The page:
Thus, the 1995 census sample, the largest statistical undertaking following the 1991 decree, revealed a dramatic increase in excess daughter underreporting. Reported sex ratios of young children in 1995 were 6 or 7 per 100 above those indicated by subsequent counts of these children at older ages, compared with an excess of just 2 or 3 per 100 in 1982 and 1990. I posit two possible explanations for this rise. First, given strong son preference in China, increased penalties after the 1991 decree could have rendered parents even less willing than before to report an out-of-quota daughter than an out-of-quota son. Second, given the rising prevalence of areas with a 1.5-child policy in the late 1980s (Scharping 2003), parents having a daughter after a son may not have reported her if they wished to avoid penalties. Later in this article, I return to the strategic shifts caused by this policy.
The distinctive fishhook pattern of sex ratios by child ages in the 2000 census and 2005 sample census continue to indicate excess daughter underreporting. For instance, sex ratios at birth for the cohort born from 1997 to 1999 are about 2–3 per 100 lower when estimated from ages 6–8 in the 2005 sample census than when estimated at ages 1–3 in the 2000 census, and counts of those at ages 11–13 in the 2010 census may show even lower sex ratios. However, the upward arc of the fishhook causing this gap appears to have been less steep in 2000 (vs. 2005) than in 1995 (vs. 2000). If this were due to a decline in excess underreporting of daughters, why would that decline have occurred? One explanation may be that the strictest enforcement of the decree took place during the mid-1990s, closer to enactment of the 1991 decree. Another explanation could be declining fertility, which should have reduced the proportion of out-of-quota daughters. A third hypothesis is that rising use of prenatal sex selection reduced the proportion of daughters that parents might want to conceal (Goodkind and West 2005).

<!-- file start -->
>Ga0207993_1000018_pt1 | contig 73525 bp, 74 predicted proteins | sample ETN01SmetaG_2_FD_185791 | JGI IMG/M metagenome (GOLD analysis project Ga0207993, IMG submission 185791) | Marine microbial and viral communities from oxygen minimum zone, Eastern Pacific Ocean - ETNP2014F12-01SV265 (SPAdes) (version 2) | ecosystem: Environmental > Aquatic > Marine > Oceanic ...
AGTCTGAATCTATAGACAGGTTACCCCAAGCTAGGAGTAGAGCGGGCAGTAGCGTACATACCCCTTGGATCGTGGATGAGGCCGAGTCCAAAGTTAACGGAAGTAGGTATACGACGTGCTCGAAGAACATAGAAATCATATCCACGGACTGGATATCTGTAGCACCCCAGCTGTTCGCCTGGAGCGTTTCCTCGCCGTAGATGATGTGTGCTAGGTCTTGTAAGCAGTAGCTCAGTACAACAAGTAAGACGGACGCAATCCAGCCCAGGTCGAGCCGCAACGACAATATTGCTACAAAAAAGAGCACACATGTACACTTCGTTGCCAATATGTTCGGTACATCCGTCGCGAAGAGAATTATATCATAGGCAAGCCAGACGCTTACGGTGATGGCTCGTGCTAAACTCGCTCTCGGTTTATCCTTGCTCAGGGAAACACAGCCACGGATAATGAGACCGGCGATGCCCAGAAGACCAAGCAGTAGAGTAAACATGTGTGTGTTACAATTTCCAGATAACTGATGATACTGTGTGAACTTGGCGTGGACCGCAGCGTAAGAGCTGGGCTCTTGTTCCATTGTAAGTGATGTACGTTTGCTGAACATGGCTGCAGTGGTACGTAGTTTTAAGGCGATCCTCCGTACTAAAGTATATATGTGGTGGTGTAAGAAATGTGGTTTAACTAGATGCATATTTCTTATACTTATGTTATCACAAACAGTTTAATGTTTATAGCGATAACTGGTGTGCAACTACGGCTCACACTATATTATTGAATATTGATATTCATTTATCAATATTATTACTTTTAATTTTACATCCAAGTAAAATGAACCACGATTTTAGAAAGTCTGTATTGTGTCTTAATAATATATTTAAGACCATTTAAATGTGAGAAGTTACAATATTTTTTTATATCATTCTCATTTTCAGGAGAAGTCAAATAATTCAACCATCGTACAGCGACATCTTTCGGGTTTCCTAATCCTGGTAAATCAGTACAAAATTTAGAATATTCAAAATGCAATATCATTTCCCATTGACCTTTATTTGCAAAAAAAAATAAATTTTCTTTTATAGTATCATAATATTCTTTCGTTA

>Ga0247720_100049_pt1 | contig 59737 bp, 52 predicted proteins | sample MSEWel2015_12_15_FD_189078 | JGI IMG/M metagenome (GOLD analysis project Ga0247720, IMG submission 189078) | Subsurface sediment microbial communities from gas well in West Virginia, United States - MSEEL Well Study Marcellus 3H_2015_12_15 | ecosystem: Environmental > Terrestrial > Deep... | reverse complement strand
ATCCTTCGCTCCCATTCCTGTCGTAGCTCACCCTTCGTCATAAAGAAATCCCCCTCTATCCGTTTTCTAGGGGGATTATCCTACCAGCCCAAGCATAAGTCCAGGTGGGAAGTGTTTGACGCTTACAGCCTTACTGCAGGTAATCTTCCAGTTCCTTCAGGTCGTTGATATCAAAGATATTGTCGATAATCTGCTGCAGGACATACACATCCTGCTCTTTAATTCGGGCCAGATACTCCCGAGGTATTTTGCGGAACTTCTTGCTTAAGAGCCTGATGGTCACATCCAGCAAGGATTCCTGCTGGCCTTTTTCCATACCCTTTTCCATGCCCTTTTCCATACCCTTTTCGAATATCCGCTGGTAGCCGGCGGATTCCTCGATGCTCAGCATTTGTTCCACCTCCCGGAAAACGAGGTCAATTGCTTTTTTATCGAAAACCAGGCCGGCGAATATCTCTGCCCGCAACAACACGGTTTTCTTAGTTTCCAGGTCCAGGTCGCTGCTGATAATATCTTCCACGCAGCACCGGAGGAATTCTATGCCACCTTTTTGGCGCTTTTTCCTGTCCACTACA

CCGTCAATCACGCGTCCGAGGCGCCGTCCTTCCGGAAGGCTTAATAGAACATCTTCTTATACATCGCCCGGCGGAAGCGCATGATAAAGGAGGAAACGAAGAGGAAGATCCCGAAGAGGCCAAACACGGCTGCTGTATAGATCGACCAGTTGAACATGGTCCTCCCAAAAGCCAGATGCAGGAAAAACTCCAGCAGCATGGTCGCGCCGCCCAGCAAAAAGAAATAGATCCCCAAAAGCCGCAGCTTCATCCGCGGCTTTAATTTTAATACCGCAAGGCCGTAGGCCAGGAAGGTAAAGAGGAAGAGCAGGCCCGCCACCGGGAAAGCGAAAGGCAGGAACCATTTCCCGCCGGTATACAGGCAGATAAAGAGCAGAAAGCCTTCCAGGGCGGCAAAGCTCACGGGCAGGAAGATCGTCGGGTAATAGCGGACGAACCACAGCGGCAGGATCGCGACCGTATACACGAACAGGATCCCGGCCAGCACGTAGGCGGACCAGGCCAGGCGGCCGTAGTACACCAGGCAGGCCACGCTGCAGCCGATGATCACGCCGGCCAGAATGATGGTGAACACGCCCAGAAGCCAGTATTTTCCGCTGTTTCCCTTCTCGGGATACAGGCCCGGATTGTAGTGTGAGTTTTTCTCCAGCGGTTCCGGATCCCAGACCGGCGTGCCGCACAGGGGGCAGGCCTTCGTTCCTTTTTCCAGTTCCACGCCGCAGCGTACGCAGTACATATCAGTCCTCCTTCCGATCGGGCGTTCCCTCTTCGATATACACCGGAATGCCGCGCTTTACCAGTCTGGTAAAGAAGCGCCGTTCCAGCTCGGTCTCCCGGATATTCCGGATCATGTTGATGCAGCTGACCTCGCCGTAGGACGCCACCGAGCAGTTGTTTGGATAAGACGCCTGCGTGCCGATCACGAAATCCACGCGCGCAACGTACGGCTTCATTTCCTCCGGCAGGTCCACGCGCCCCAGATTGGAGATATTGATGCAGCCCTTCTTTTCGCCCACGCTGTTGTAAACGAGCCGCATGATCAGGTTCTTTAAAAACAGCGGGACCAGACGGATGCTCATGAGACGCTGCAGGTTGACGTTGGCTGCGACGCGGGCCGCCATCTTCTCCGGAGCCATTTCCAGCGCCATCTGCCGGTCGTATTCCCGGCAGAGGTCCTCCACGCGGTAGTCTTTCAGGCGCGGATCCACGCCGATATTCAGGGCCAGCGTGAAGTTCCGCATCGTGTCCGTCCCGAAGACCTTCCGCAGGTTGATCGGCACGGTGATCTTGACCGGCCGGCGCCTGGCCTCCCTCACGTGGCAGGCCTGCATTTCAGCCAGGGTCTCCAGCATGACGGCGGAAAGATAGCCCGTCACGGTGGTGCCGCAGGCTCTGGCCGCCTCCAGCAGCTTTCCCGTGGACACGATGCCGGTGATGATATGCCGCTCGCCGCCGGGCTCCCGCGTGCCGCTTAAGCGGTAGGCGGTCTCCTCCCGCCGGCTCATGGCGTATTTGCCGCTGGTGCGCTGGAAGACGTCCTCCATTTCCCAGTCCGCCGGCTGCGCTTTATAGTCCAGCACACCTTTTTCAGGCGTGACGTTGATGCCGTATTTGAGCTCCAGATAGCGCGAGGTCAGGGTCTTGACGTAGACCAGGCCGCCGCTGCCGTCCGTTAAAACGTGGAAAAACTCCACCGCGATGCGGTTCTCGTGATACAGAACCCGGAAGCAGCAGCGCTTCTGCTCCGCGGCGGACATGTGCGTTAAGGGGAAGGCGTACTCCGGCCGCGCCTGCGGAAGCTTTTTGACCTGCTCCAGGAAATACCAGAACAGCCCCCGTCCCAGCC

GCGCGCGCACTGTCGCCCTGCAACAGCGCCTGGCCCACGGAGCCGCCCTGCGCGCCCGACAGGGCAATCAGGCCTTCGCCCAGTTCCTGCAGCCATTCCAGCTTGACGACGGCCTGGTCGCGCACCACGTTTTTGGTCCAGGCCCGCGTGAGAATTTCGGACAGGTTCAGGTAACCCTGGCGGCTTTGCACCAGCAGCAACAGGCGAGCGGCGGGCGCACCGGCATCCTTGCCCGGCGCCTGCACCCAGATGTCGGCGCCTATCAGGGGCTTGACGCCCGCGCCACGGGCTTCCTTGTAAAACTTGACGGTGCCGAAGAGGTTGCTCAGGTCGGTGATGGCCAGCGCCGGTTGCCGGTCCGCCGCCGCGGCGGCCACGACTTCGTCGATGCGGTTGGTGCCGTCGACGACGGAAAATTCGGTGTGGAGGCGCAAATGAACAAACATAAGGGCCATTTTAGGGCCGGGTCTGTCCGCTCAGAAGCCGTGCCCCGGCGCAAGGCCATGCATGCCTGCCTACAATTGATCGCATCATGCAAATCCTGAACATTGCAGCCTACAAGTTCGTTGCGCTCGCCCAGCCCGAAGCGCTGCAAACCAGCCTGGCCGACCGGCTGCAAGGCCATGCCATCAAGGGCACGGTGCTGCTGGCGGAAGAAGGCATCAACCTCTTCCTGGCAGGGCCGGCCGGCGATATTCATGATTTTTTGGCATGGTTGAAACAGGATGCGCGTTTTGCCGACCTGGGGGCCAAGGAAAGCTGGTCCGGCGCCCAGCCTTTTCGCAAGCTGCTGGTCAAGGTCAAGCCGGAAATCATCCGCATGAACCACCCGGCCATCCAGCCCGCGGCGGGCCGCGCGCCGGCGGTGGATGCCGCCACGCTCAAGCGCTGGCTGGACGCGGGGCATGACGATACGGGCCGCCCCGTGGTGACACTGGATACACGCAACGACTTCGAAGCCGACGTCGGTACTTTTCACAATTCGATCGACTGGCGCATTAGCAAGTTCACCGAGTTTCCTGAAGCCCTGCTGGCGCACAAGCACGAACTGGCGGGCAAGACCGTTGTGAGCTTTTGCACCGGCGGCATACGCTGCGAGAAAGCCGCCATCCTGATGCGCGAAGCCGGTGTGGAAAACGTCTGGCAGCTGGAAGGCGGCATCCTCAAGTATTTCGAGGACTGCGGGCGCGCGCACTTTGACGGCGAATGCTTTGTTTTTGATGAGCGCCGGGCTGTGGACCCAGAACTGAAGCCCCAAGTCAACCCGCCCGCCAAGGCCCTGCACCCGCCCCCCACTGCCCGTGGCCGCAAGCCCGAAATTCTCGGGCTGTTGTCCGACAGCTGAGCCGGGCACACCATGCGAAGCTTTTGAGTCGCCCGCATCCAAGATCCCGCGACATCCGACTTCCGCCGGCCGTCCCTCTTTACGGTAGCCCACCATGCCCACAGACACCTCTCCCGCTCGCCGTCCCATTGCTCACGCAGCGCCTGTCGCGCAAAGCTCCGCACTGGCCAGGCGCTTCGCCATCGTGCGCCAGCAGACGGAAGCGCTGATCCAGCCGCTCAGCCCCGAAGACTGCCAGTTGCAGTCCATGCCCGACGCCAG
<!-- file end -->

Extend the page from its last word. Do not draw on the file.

Trends in China’s Sex Ratios at Birth: Other Interpretive Challenges Attributable to Shifting Birth-Order Distributions
Even in societies where son preference exists and sex selection is employed, the sex ratio of first births tends to be relatively normal (Banister 2004; Zheng 2007). Thereafter, sex ratios tend to be highly skewed among second- and higher-order births—as shown in Fig. 5 for China in 2000 and 2005—because parents who proceed to higher-order births often do so to have a son (Bhat and Zavier 2003). As a result, because of the steep gradient between sex ratios of first and subsequent births, the aggregate sex ratio of all births is very sensitive to the birth order distribution.